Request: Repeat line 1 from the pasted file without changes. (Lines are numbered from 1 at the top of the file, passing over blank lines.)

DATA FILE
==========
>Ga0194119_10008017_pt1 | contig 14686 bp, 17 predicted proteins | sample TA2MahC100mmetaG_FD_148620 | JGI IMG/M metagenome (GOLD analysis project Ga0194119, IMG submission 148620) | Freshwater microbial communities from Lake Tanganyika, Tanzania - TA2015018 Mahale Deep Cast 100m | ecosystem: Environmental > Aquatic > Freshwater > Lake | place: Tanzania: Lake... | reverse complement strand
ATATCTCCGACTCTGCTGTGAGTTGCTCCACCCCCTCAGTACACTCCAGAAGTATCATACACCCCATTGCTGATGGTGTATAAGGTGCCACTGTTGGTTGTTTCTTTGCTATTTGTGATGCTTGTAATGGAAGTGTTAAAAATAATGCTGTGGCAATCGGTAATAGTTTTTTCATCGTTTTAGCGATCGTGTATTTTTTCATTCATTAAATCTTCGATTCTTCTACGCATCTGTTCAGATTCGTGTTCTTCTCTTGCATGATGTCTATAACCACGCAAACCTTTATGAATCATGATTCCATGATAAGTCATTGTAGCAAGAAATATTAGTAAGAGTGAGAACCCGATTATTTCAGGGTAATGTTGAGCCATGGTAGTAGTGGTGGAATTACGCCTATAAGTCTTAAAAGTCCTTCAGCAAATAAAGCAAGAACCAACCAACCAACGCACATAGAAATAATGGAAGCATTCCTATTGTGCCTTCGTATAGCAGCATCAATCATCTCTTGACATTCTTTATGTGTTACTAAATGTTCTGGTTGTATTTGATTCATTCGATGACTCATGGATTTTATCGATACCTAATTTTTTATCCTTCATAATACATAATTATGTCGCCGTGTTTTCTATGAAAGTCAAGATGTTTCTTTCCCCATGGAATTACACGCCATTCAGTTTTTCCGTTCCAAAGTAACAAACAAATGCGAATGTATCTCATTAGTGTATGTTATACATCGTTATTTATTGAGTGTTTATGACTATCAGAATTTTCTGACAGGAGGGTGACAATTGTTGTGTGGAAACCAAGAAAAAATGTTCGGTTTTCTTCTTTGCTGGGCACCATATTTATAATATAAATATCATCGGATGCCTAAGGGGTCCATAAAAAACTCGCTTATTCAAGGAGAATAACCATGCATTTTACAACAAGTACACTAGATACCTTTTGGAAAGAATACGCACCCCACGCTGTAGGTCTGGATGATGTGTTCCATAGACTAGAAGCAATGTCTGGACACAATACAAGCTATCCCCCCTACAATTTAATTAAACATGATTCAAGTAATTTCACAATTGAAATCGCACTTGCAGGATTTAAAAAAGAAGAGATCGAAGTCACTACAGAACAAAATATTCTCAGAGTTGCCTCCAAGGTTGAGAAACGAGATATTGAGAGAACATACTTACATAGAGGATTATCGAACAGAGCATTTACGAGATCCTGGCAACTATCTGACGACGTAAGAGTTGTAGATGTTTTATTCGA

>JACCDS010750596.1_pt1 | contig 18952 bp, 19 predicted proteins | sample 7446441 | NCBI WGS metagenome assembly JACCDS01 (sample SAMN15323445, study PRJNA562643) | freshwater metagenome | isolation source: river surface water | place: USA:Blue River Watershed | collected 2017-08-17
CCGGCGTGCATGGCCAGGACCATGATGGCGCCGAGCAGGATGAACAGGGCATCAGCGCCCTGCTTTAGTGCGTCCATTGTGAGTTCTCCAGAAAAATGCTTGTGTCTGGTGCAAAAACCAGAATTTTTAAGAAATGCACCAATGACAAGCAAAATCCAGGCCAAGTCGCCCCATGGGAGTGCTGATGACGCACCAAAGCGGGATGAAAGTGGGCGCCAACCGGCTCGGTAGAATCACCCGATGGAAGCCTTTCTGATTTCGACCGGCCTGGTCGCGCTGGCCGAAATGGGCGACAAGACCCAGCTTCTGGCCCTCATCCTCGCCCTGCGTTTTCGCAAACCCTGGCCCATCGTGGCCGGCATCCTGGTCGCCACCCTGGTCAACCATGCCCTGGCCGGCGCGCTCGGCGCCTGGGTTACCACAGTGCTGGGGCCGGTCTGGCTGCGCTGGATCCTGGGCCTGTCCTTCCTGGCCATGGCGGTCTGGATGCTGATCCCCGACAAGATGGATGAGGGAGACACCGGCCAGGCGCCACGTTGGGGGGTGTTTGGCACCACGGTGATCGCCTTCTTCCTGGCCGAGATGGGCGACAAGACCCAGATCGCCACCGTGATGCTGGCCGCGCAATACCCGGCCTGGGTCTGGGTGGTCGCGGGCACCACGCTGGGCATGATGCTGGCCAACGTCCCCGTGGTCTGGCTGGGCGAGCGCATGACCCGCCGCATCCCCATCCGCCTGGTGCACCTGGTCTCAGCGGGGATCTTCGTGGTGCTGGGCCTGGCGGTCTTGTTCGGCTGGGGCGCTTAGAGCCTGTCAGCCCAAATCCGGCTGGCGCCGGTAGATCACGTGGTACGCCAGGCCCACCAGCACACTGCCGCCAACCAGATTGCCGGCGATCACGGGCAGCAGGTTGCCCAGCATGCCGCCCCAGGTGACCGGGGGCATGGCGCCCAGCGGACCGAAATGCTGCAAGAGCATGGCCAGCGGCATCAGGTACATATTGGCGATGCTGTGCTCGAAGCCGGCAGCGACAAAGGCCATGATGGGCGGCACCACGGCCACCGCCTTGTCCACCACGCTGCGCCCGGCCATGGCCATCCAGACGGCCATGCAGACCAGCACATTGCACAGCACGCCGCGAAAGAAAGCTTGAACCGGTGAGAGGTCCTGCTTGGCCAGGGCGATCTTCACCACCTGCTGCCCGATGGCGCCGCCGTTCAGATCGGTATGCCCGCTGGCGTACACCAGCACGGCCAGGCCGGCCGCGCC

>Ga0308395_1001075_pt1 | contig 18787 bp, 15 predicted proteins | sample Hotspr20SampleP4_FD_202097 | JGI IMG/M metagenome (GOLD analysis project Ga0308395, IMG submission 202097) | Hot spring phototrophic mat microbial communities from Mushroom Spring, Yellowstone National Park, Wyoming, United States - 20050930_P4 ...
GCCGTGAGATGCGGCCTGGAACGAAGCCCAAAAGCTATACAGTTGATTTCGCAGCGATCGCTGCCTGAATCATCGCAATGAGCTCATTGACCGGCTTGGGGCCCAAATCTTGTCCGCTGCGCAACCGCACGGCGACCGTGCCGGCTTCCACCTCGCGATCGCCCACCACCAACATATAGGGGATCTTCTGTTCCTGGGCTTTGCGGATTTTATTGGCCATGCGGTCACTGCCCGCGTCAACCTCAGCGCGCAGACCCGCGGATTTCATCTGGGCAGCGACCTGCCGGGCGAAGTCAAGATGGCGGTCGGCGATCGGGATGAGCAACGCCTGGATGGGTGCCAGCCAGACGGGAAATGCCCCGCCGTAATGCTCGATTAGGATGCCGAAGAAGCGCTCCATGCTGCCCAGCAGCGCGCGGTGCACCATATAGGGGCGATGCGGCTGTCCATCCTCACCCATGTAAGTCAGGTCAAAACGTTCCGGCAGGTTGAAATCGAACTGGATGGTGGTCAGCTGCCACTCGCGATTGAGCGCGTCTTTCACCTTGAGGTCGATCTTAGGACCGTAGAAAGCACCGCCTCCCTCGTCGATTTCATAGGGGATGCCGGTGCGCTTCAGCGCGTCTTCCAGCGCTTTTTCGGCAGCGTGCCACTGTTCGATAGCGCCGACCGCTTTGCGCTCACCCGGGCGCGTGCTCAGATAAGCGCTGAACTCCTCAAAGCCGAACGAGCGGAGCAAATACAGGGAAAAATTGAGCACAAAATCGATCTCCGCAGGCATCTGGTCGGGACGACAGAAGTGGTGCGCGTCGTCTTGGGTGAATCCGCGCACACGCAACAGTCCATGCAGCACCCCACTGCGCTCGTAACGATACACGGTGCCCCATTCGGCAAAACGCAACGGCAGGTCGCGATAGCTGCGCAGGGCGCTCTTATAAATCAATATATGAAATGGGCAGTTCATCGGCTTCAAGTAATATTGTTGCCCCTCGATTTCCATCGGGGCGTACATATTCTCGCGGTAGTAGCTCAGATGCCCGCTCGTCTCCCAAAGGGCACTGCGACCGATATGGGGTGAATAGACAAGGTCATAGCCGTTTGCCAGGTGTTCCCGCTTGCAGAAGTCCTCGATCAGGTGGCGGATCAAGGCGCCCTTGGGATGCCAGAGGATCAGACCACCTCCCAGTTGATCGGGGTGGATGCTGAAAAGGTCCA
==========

>Ga0194119_10008017_pt1 | contig 14686 bp, 17 predicted proteins | sample TA2MahC100mmetaG_FD_148620 | JGI IMG/M metagenome (GOLD analysis project Ga0194119, IMG submission 148620) | Freshwater microbial communities from Lake Tanganyika, Tanzania - TA2015018 Mahale Deep Cast 100m | ecosystem: Environmental > Aquatic > Freshwater > Lake | place: Tanzania: Lake... | reverse complement strand